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Environment submissions database

The environment submissions database allows you to browse and search environment data submitted to the REF 2021. Use the search and filters below to find the data you are looking for.

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  • University of Bristol
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  • 26 - Modern Languages and Linguistics
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Showing research doctoral degrees awarded 1 to 1 of 1

University of Bristol

  • Unit of assessment 26: Modern Languages and Linguistics

    2013-14 2014-15 2015-16 2016-17 2017-18 2018-19 2019-20 Total
    3.00 7.00 4.00 7.83 11.50 9.50 5.00 47.83
Showing research income 1 to 1 of 1

University of Bristol

  • Unit of assessment 26: Modern Languages and Linguistics

    Income for 2013-14 Income for 2014-15 Average for 2015-16 to 2019-20 Average for 2013-14 to 2019-20 Total income for 2013-14 to 2019-20
    Total income for all sources £497,127 £408,241 £742,004 £659,341 £4,615,392
Showing research income-in-kind 1 to 1 of 1

University of Bristol

  • Unit of assessment 26: Modern Languages and Linguistics

    Income for 2013-14 Income for 2014-15 Income for 2015-16 Income for 2016-17 Income for 2017-18 Income for 2018-19 Income for 2019-20 Total income for 2013-14 to 2019-20
    £0 £0 £0 £0 £0 £0 £0 £0
Showing enviroment narratives 1 to 1 of 1

University of Bristol

  • Unit of assessment 26: Modern Languages and Linguistics

    UoB’s response to COVID-19 has been driven by three key groups. A Crisis Response Team comprising senior management and focusing on health, safety and operational matters, and two multidisciplinary research initiatives: UNiversity COVid Emergency Response (UNCOVER) concentrating on COVID-related biomedical research; ReCOVer focusing on post-COVID economic and social recovery. Interdisciplinary URIs have been invaluable in enabling these activities, with EBI’s Rapid Response Funding distributing c.£0.75m across all Faculties. UoB closed all non-essential laboratories and non-COVID-19 face-to-face research on 23/03/2020. Post-lockdown, nearly all laboratories re-opened and research restarted. Before and through lockdown we repurposed research facilities and reoriented efforts towards pandemic-related activities such as: coronavirus test development; structure-based vaccine design through synthetic biology and immunological research; development and supply of antiviral handwash to Bristol City Council and Bristol’s two acute NHS Trusts. There was substantial resource-redirection to urgent COVID-19 research. NIHR Bristol Biomedical Research Centre deployed resources from paused non-COVID studies to focus on RECOVERY trial recruitment (resulting in >50% of Bristol’s COVID patients being enrolled), and redirected informatics work including to NHS Digital Trusted Research Environment for England. Individuals at all levels contributed clinical service time. Lockdown delayed NHS, community-based and non-electronic-archival research (including projects involving international partners), diverted research time to redesigning studies and online-teaching preparation, postponing research leave. Aware of the pandemic’s differential effects, we created an EDI Resources Hub and Working Group to identify and ameliorate research staff inequalities exacerbated by COVID-19. We encouraged and enabled continuing research wherever possible, facilitating video-conferencing and providing staff with the equipment necessary for home-working. Capitalising on UNCOVER’s experience in establishing protocols for safe working during lockdown, UoB’s Campus/Estates Division opened laboratories and research spaces early after lockdown, albeit with reduced throughput. We have moved much of our research and support to researchers online (livestreams, FAQs etc.), including delivery on our commitments to the Concordat for researcher career development. UNCOVER’s highlights include: elucidating the mechanism by which SARS-CoV-2 instructs cells to generate virus proteins and how this changes over time, with important implications for vaccine development; establishing real-time PCR tests to detect virus-specific genetic sequences; discovering a ‘druggable pocket’ in the virus spike protein (Science 2020a) and defining a co-receptor (Science 2020b), informing design and development of small molecule antivirals; WHO-coordinated/UoB-led meta-analysis establishing clinical benefit of corticosteroids in critically ill COVID-19 patients; measurement of fluxes and size of aerosol generation and airborne survival, in general and clinical settings (ICS by Reid and Bzdek, UOA8). Further interdisciplinary activities include continuing domestic violence research and the city-wide UKRI/DHSC-funded CoMMinS study into transmission and prevention in schools. ReCOVer is investigating: digital inequality in access/speed/connectivity; COVID-19’s health and social impacts on the region’s BAME communities; research by staff and students on COVID-19 experiences of marginal communities, including the disabled, co-produced with the city and community/voluntary sector. UoB’s inputs to UK-SAGE include: novel infectious disease modelling on coronavirus spread in universities and connected communities; Lucy Yardley (co-Chair, SAGE Behaviours subgroup) was awarded an OBE for contributions to implementing measures to reduce the impact of the virus.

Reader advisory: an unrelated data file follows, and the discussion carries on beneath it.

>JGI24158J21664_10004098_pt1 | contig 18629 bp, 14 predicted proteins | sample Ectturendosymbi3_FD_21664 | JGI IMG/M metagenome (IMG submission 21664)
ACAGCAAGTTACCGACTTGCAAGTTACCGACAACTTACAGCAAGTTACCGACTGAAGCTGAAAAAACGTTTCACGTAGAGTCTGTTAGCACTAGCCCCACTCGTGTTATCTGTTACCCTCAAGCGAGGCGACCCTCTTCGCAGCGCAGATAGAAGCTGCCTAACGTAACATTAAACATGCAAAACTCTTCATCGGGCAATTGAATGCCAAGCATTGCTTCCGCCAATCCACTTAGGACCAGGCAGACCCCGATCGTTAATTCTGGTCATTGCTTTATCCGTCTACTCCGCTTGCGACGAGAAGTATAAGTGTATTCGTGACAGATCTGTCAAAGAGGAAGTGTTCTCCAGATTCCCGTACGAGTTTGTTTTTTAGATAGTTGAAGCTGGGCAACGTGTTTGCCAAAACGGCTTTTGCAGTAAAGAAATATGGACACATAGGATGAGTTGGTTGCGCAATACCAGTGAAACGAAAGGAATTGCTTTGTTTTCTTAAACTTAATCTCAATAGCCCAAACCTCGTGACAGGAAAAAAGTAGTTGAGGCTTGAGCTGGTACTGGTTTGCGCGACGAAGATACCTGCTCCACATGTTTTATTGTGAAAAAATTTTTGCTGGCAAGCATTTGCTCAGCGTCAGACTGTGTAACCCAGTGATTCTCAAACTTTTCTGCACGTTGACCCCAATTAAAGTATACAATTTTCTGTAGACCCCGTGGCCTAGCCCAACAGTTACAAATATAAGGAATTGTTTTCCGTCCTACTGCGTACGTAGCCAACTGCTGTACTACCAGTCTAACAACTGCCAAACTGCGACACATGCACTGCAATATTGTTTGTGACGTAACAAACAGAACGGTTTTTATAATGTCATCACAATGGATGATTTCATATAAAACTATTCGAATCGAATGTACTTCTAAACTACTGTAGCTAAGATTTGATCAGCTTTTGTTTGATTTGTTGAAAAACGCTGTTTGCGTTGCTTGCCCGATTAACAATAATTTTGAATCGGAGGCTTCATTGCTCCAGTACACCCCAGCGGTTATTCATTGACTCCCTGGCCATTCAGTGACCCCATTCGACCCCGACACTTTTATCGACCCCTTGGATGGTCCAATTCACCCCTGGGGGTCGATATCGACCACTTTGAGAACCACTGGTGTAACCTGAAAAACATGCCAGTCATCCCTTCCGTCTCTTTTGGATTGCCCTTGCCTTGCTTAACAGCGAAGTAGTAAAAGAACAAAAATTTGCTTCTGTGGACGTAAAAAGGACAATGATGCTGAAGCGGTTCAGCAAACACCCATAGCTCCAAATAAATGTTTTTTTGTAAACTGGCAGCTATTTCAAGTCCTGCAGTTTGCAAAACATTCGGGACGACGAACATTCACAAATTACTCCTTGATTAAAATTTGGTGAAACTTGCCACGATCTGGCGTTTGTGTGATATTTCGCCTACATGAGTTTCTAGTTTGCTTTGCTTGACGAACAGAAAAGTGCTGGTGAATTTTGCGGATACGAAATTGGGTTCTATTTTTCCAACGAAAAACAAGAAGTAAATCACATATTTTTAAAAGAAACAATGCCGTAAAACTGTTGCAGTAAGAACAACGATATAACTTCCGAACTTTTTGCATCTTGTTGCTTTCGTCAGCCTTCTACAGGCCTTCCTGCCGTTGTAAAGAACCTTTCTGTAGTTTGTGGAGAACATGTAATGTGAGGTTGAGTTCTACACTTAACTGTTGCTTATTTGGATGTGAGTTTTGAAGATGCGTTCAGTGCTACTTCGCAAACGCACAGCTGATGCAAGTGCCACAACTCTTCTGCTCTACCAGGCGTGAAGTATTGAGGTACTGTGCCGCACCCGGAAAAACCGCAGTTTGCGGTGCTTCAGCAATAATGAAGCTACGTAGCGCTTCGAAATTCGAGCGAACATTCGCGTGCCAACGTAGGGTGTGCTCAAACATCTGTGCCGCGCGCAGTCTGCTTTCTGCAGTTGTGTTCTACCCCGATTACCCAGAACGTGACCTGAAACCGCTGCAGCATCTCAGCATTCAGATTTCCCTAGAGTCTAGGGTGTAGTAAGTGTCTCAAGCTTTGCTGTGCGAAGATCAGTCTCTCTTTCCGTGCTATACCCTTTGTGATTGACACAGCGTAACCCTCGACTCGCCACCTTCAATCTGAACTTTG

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University of Bristol

  • Unit of assessment 26: Modern Languages and Linguistics

    This submission did not list any research groups.

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